The paper is still interesting on its own merits though. I mean, it’s interesting to me; of course your mileage may vary.

To be clear, what is the difficult view of the cosmos?

And, what is the view of the cosmos that is not difficult? Would that be some instance of wavefunction "collapse"?

> you the experimentalist have a soul and when that soul measures the world the nice unitary evolution of the world comes crashing down with probabilities given by the Born rule.

There's a great paper by van Kampen[1] that points out that what we call a measurement and collapse of the wave function is entangling a quantum state to an irreversible statistical process. Measurement and wave function collapse are limit cases of that that are useful approximations when doing calculations.

[1]: http://www.johnboccio.com/research/quantum/notes/vankampen.p... (a version sans paywall!)

This is related to his research. His latest podcast goes to it more deeply (there is a transcript): https://www.preposterousuniverse.com/podcast/2019/09/09/63-s...

The goal is to derive emergent spacetime and gravity from quantum mechanics.

Some features of their theory:

* Finite dimensional Hilbert space. Quantum field theory gets boot.

* Spacetime is entangled degrees of freedom in a way that semi-classical spacetime geometry emerges. Things are local because they are entangled not the other way around.

* Spacetime expands because initially untangled degrees of freedom become entangled with the rest of the the universe.

His book just came out this week as well.

In contrast with frequentism, in Bayesianism it makes perfect sense to attach probabilities to one-shot events, such as who will win the next election, or even past events that we’re unsure about.

Does frequentism really require actually performing the experiment? Or is imagining doing the experiment good enough? I would say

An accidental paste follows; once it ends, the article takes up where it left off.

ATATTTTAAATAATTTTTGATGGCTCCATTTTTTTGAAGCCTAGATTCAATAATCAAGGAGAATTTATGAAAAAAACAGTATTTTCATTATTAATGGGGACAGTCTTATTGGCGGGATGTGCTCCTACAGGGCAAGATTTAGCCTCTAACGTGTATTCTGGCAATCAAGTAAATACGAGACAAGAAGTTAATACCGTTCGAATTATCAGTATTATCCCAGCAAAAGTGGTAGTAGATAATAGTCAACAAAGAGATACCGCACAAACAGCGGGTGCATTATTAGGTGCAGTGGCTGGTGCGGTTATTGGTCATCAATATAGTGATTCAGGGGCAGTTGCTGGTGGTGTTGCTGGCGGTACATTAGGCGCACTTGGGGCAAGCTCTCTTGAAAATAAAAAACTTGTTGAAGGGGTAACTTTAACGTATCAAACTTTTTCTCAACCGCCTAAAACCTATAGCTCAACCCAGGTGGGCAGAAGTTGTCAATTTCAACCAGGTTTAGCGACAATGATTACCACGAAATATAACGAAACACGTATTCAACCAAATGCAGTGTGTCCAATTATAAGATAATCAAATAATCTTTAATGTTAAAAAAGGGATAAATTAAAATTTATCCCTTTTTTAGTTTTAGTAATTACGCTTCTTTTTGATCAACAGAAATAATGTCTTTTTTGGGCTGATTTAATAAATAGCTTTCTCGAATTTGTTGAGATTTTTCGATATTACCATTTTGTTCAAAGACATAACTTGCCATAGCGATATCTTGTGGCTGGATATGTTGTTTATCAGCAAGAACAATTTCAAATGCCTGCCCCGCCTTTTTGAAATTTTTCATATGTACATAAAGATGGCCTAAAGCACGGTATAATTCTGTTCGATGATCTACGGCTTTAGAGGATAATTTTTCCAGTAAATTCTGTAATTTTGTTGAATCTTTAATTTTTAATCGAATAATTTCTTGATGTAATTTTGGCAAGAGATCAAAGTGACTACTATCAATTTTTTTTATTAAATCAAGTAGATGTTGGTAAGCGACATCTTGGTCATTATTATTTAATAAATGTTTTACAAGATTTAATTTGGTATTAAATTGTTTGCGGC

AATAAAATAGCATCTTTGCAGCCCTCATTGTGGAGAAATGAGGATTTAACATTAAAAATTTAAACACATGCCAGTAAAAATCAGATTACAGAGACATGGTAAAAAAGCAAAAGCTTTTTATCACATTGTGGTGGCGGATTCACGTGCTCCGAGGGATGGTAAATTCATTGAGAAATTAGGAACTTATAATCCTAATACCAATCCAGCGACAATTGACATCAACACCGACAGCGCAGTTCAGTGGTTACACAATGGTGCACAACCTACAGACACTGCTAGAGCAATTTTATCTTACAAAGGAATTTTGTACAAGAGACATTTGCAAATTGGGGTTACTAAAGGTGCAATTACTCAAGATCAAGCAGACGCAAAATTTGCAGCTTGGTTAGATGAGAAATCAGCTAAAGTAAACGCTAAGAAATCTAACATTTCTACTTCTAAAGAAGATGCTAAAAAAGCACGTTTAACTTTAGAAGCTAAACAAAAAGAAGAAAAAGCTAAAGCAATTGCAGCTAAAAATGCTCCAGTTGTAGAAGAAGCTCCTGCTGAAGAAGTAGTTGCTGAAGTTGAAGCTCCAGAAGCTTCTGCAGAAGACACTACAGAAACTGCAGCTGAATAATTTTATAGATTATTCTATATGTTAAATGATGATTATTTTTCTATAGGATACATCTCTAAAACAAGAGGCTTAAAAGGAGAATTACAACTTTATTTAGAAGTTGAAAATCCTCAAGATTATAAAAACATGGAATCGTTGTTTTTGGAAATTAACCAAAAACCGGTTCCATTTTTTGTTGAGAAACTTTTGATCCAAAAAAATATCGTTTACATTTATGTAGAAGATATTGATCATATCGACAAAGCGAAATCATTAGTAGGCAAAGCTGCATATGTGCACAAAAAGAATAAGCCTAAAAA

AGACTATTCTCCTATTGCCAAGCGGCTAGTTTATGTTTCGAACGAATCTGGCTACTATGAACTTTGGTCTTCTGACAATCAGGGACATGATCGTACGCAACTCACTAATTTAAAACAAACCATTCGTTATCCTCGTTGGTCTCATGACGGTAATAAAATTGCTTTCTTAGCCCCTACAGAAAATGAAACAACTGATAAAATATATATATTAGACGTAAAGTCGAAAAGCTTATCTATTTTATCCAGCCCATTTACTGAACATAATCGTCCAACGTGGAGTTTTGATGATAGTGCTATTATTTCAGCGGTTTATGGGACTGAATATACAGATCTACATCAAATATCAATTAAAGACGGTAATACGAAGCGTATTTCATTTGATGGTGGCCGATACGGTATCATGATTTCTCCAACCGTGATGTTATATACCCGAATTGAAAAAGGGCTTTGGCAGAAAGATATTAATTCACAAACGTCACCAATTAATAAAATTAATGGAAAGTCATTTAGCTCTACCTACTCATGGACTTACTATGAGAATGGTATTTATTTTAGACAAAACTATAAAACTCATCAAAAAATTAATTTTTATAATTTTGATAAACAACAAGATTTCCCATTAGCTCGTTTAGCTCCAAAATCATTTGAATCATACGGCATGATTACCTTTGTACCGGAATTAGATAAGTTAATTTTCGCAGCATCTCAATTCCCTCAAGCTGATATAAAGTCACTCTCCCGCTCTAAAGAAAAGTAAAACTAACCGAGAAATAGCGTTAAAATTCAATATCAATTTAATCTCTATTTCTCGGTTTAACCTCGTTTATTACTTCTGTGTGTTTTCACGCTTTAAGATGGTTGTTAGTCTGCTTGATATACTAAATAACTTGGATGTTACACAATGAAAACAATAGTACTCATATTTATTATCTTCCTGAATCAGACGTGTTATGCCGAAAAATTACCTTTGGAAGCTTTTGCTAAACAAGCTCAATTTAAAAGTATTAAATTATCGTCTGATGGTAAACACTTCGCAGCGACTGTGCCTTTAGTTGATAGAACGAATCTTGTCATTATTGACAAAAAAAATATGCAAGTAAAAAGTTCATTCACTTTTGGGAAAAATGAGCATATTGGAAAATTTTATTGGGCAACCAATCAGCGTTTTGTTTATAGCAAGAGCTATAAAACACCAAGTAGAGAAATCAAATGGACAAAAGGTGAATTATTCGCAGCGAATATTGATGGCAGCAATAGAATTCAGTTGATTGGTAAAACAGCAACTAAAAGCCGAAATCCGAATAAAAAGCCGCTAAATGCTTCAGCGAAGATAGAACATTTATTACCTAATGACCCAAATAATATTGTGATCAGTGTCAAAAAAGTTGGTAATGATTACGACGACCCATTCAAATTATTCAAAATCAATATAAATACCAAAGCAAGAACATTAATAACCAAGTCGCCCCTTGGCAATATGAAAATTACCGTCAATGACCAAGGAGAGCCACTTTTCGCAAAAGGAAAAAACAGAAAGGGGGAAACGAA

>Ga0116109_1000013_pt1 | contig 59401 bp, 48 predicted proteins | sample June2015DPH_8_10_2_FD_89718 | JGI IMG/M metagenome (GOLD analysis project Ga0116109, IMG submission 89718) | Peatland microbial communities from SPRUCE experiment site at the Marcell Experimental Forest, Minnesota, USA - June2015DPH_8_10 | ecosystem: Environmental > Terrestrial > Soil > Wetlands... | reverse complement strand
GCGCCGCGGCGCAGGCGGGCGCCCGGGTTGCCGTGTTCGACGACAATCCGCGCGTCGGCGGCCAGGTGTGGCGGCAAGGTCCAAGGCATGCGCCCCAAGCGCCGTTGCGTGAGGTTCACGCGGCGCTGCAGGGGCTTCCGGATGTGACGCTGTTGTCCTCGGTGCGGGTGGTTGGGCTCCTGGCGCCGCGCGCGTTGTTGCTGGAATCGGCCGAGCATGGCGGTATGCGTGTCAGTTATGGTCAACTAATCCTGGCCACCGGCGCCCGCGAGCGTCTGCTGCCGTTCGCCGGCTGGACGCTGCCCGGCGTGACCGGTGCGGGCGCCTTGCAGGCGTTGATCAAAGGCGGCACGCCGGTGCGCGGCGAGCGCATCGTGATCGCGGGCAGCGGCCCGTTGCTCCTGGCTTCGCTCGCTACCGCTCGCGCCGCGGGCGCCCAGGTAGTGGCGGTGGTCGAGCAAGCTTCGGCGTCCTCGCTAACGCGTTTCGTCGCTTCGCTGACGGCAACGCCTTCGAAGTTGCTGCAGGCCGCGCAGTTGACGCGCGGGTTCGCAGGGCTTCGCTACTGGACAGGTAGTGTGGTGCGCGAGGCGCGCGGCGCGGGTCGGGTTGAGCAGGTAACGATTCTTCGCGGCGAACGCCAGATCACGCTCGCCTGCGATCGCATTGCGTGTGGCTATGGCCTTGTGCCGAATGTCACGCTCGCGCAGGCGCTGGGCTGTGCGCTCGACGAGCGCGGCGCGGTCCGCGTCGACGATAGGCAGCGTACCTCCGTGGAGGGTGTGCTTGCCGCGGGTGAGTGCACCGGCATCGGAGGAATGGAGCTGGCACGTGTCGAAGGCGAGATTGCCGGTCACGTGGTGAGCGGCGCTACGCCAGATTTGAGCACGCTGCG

»Candidate X will win the next election with a probability of Y percent.«
is just a shorthand for

  »The following sets of states and possible evolutions of those states are
  compatible with my knowledge about the world and in Y percent of the cases
  candidate X wins the next election.«
which seems not to different from a coin flip where the different outcomes are also due to imperfect knowledge of the initial state. The difference is that it is easy to sample the set of initial states for a coin flip by just repeatedly flipping a coin from slightly different initial states due to human imperfections in doing this task. Sampling the initial states of an election in the same way is obviously not possible and I have admittedly no real clue how people arrive at a meaningful number in practice. A similar example seems to be the probability of rain at some place some time into the future in which case it is possible to sample the set of initial states by running a weather model repeatedly.

I interpret it as a reference system. To a frequentist, a probabilistic statement is "this coin flip is 50% heads in reference to this set of coin flips." Your elements of the statement are the event, the probability, and the reference set of events.

Isn’t space and time considered continuous?